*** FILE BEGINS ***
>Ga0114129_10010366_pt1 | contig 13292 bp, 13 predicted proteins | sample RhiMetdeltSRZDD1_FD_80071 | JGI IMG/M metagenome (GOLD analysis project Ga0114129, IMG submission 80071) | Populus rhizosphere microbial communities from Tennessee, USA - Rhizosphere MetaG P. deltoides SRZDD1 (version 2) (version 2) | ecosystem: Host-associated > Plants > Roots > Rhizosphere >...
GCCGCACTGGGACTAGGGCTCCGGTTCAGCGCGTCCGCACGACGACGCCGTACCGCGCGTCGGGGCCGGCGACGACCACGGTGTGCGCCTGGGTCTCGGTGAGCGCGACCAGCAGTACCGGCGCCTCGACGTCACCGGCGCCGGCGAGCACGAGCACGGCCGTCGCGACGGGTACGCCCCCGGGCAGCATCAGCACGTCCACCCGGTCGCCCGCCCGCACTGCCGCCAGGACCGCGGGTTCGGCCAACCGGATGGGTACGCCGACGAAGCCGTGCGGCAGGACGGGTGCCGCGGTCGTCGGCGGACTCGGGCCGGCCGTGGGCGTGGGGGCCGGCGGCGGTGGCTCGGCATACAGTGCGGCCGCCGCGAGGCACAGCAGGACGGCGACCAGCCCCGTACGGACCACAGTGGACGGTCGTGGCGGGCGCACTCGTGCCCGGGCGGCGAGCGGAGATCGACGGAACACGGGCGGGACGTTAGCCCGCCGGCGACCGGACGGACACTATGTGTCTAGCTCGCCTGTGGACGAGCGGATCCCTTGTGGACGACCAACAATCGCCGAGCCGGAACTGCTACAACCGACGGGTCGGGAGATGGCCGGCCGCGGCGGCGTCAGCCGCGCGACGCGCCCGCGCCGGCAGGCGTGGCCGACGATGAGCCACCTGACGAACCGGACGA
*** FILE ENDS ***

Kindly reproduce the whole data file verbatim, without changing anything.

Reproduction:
>Ga0114129_10010366_pt1 | contig 13292 bp, 13 predicted proteins | sample RhiMetdeltSRZDD1_FD_80071 | JGI IMG/M metagenome (GOLD analysis project Ga0114129, IMG submission 80071) | Populus rhizosphere microbial communities from Tennessee, USA - Rhizosphere MetaG P. deltoides SRZDD1 (version 2) (version 2) | ecosystem: Host-associated > Plants > Roots > Rhizosphere >...
GCCGCACTGGGACTAGGGCTCCGGTTCAGCGCGTCCGCACGACGACGCCGTACCGCGCGTCGGGGCCGGCGACGACCACGGTGTGCGCCTGGGTCTCGGTGAGCGCGACCAGCAGTACCGGCGCCTCGACGTCACCGGCGCCGGCGAGCACGAGCACGGCCGTCGCGACGGGTACGCCCCCGGGCAGCATCAGCACGTCCACCCGGTCGCCCGCCCGCACTGCCGCCAGGACCGCGGGTTCGGCCAACCGGATGGGTACGCCGACGAAGCCGTGCGGCAGGACGGGTGCCGCGGTCGTCGGCGGACTCGGGCCGGCCGTGGGCGTGGGGGCCGGCGGCGGTGGCTCGGCATACAGTGCGGCCGCCGCGAGGCACAGCAGGACGGCGACCAGCCCCGTACGGACCACAGTGGACGGTCGTGGCGGGCGCACTCGTGCCCGGGCGGCGAGCGGAGATCGACGGAACACGGGCGGGACGTTAGCCCGCCGGCGACCGGACGGACACTATGTGTCTAGCTCGCCTGTGGACGAGCGGATCCCTTGTGGACGACCAACAATCGCCGAGCCGGAACTGCTACAACCGACGGGTCGGGAGATGGCCGGCCGCGGCGGCGTCAGCCGCGCGACGCGCCCGCGCCGGCAGGCGTGGCCGACGATGAGCCACCTGACGAACCGGACGA